And then there’s the added bonus of the film being set in South Africa–a location rarely seen (if at all) in major science fiction films. In fact, to my knowledge, District 9 was the first big-budget sci-fi flick to ever emerge from the continent of Africa. It’s a welcome change of pace from nearly every major sci-fi film being set in the US. Accessible it may be, but a change of scenery is always welcome, especially when science fiction makes an effort to stretch outside of America. And Blomkamp makes an effort to portray both sides of Johannesburg in all its stark and gritty glory. We travel to the air-conditioned robot factories and the slums. We travel to the lush green suburbs and the rolling grasslands and watch the sun sink over the chrome buildings. It feels like a living, breathing organism, something that traces back to the film’s core message.

As far as acting goes, it should be no surprise to learn that Dev Patel plays his character with great gusto. While his performance won’t be snatching up many Oscars, he plays a solid role. He’s not had much time in the spotlight since his incredible debut in Slumdog Millionaire (2009), so it’s fantastic to see him on the big screen where he belongs. The rest of the cast is rather average, with Hugh Jackman donning a mullet to play the evil guy (a new role for him) and Sigourney Weaver’s very humble screen time sees her playing the stiff-necked businesswoman.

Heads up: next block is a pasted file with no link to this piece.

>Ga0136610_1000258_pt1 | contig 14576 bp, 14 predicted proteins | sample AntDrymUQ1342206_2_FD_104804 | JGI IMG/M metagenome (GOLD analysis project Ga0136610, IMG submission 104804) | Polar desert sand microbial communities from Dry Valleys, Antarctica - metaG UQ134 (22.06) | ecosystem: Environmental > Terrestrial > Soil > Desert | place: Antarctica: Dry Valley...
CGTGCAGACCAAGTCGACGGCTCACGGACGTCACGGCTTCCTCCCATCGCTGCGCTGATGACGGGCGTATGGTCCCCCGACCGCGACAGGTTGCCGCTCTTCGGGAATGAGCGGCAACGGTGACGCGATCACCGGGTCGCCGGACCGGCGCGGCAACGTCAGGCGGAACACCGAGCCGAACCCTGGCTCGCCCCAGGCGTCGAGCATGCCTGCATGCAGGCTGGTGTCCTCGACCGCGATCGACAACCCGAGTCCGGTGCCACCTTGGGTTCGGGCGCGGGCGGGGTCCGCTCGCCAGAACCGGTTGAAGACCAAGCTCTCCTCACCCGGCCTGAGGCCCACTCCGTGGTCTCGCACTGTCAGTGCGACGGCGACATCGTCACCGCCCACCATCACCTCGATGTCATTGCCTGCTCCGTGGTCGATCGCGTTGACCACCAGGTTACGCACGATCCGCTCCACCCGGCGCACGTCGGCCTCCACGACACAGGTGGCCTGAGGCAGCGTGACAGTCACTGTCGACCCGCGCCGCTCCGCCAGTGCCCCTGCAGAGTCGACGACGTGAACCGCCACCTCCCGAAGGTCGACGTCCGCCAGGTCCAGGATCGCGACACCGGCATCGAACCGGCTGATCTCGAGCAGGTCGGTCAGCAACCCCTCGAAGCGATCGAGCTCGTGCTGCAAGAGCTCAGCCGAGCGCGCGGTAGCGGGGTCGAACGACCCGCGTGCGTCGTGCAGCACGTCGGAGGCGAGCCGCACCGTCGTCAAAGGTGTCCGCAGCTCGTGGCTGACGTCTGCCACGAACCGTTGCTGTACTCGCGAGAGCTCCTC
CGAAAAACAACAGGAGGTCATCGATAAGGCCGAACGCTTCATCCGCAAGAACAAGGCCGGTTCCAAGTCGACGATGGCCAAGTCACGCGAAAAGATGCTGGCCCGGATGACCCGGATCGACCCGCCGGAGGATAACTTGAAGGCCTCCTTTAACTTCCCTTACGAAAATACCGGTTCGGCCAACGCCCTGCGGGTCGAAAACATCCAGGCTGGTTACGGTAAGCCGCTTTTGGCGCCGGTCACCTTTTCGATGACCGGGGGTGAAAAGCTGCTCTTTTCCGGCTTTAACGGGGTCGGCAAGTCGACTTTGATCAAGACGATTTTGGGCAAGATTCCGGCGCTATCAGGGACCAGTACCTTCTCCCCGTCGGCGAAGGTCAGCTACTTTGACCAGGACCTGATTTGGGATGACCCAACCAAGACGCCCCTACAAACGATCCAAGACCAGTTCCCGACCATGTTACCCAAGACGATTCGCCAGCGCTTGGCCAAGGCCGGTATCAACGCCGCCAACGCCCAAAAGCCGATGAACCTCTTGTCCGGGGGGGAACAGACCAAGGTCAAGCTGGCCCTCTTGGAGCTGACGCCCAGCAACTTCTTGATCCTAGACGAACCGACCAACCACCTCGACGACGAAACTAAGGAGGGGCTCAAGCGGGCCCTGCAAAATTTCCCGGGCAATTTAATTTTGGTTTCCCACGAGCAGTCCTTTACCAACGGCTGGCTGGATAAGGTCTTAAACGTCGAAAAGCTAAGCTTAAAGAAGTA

Of course, none of them are the reason the film exists. Indeed, the film is even named after the center of attention, the robot himself. He is innocent and child-like, loveable despite his central being as a lump of metal. This is a recurring theme seen in District 9, where we found sympathy with the crab-like aliens, designed to evoke initial disgust from the audience. However, the theme isn’t as strong here, with Chappie instantly becoming the central protagonist. And as the film progresses, he is further shaped and molded by those around him. This is verified during a scene where two gangsters drop off the robot far from his comfort zone, planting him in the slums where a gang (composed of both white and black members) call out their disgust with his form and mercilessly attack him. It’s a moving scene, in particular as several shots take place from his point-of-view, demonstrating his first vicious encounter with the outside world—and human beings—at large. To quote the film, “people are always fearful of something they don't understand.”